Dumpling Party!

I’m not one of those lucky gals that has a foodie for a partner. I’m pretty sure my fiancé hates cooking. At the very least it’s painfully clear that he doesn’t enjoy hanging out in the kitchen with me. Cue foodie friend, Bee. Bee lives within biking distance in Old Oakland, a lively, up-and-coming area downtown, but you better believe I still lock that bad bike up somethin’ fierce when I visit her beautiful, modern apartment. We get together once or twice a week (more often when we were both enjoying funemployment) to tackle cooking projects. There’s no rhyme or reason to the projects; we just cook what we want to, inspired by recipes we see online, taste at new Bay Area restaurants, or recall through simple nostalgia. Most recently, we were inspired by my summer vacation to Korea and this omg-amazing video from The Mind of a Chef and decided to have our very own kimchi party. It’s delightfully simple — lots of chopping and mixing — and we end up with jars and jars of the fermented goodness. We’ve done it twice in two months, and, yes, that’s a lot of kimchi.

Kimchi party favors.

Kimchi party favors.

Needless to say, we’ve had to get creative with our cooking in order to get through the kimchi. Kimchi stir-fries for breakfast are no rare occurrence in either of our households; soups are a given; and last night, we took a successful stab at making homemade kimchi pork dumplings. It was a simple — almost meditative — project that just screams ‘quality time with a pal.’ We chopped, mixed, and stuffed 100 dumplings while watching the perfectly appropriate Sardinia episode of Anthony Bourdain: No Reservations. Good food, good friends — it’s what family is all about.

Pork dumplings with kimchi, tofu, and chives.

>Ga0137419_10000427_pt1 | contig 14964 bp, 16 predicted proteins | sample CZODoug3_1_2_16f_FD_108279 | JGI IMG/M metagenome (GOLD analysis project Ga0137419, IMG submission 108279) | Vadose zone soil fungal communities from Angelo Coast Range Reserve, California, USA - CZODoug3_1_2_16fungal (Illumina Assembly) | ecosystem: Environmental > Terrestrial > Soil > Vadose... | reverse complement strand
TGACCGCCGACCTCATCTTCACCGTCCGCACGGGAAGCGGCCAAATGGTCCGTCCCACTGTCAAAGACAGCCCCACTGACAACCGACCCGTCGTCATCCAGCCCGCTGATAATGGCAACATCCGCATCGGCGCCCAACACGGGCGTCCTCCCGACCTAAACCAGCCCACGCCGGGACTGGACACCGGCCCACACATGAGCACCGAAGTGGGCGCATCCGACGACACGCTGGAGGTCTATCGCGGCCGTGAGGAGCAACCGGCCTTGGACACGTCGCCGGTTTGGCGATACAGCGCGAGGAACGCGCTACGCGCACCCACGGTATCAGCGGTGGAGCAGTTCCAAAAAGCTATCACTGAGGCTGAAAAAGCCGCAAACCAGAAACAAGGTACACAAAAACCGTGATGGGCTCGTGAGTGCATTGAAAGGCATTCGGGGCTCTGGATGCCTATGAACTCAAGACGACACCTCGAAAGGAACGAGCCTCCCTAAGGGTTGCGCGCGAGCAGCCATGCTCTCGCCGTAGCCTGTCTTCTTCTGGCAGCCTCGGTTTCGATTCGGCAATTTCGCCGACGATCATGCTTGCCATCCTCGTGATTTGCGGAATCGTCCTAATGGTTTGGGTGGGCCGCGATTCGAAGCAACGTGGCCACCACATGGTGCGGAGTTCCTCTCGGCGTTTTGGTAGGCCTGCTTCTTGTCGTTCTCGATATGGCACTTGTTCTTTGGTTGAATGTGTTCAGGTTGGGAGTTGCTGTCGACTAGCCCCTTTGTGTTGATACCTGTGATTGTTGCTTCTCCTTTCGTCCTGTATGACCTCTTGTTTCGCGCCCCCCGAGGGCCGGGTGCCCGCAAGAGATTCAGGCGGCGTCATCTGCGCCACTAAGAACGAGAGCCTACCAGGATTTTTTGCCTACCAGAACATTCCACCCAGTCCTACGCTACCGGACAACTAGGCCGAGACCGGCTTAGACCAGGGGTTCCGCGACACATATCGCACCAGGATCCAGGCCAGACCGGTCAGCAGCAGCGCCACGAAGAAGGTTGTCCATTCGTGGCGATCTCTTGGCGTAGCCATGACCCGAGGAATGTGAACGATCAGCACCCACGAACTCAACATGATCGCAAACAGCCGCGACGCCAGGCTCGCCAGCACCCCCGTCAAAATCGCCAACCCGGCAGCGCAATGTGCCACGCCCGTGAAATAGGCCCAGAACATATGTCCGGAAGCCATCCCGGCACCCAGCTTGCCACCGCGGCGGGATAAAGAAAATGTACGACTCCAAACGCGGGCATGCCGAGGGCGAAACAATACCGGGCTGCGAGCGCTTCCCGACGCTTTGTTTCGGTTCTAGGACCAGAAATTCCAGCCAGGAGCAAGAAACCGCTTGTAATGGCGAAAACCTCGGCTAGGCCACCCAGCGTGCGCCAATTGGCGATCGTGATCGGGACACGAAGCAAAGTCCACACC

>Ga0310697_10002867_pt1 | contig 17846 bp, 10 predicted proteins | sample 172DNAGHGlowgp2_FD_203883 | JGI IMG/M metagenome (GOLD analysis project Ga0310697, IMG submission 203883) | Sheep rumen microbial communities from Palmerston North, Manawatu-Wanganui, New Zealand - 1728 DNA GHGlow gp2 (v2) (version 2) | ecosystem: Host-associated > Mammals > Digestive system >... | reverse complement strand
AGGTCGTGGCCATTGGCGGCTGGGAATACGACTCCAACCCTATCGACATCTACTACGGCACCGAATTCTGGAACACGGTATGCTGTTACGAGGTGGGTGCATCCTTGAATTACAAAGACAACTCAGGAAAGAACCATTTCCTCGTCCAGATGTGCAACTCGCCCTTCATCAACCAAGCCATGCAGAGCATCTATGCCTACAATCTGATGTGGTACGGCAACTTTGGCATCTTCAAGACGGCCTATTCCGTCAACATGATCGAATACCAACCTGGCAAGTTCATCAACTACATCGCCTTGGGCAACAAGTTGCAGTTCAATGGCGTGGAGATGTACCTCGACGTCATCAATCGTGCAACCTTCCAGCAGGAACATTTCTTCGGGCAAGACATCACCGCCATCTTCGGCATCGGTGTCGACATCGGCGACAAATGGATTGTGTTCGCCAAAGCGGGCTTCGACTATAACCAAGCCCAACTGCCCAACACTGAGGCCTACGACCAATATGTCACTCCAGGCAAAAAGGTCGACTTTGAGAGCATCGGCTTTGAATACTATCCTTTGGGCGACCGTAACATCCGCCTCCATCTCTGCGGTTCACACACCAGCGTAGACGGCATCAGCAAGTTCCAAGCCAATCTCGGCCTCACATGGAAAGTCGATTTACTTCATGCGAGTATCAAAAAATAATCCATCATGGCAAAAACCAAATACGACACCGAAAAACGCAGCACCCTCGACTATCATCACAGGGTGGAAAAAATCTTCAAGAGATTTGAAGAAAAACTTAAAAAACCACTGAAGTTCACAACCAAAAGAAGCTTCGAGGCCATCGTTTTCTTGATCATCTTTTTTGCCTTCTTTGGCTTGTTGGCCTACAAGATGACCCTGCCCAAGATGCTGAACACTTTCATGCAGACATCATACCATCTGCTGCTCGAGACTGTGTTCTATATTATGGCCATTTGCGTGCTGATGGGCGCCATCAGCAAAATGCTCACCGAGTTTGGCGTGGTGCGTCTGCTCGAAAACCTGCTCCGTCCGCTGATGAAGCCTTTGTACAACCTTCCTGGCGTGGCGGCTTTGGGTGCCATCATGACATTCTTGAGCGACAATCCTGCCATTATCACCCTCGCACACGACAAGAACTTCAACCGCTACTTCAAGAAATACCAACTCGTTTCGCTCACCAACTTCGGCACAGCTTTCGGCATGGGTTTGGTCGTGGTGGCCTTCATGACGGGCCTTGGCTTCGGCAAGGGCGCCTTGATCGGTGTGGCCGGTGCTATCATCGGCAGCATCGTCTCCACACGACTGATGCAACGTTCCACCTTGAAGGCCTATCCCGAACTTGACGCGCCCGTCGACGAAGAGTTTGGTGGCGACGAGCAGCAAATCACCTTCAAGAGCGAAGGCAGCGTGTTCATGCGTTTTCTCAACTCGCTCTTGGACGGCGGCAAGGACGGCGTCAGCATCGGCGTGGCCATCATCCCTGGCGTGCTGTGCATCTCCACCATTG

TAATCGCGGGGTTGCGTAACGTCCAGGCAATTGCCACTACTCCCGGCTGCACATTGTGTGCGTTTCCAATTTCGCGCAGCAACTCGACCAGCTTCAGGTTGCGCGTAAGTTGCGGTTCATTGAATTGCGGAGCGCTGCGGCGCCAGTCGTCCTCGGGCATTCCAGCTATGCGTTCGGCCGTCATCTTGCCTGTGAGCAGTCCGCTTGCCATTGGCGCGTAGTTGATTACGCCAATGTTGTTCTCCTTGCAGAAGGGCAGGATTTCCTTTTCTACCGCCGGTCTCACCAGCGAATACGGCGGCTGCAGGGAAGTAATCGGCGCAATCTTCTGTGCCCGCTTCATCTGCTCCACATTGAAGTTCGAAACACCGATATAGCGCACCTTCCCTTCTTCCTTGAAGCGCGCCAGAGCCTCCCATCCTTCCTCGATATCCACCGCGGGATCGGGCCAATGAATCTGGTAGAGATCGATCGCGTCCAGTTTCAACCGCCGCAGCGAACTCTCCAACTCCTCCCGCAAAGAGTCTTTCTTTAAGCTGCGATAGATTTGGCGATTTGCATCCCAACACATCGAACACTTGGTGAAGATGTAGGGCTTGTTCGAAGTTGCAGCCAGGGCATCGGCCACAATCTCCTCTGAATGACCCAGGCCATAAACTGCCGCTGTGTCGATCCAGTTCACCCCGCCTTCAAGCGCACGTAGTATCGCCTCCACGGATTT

Kimchi, Tofu, & Pork Dumplings (based on BeyondKimchee’s Kimchee Tofu Dumpling)


  • 100 dumpling wrappers (we used the “jumbo” sized ones, but it’s not necessary)*
  • 3 oz / 1 bundle Korean sweet potato noodles (당면)
  • 14 oz extra firm tofu, pressed and crumbled
  • 1 lb kimchi, chopped
  • 1 bunch chives, chopped
  • 2/3 lb ground pork
  • 3 garlic cloves, chopped
  • 1 T rice wine
  • 1 egg,  beaten
  • salt and pepper, to taste

*If you’re feeling adventurous, try to make the wrappers yourself. They’re not particularly difficult to make, just a bit time consuming.


  1. Cook the sweet potato noodles (dangmyeon) in boiling water for 5 minutes, or until done.
  2. Press the tofu to remove liquid. I place a kitchen towel or paper towels under and on top of the tofu, and then stack a weighted object on top of the towel. Do this for about an hour and then crumble the tofu with a fork or your fingers.
  3. Chop up the sweet potato noodles, kimchi, chives, garlic cloves.
  4. Combine all ingredients into a large mixing bowl and mix with your hands.
  5. Take one dumpling wrapper and fill the center with a tablespoon of filling. Trace the circumference of the wrapper with a wet finger. Fold the dumpling in half and pinch the seams. You can leave it like this, or you can take the ends and pull them towards each other in the center, overlap them and pinch to form a different shape. The former shape is best for pan frying, and the latter is better for soups/boiling.
  6. Cook them fresh by pan frying (add a little water and steam for 10 mins. after both sides are golden), or cook them in beef broth and rice cakes to make a simple mandu guk (dumpling soup). You can also freeze the dumplings in a single layer on a tray to ensure they maintain their shape. After they’re frozen you can store them in a plastic bag.

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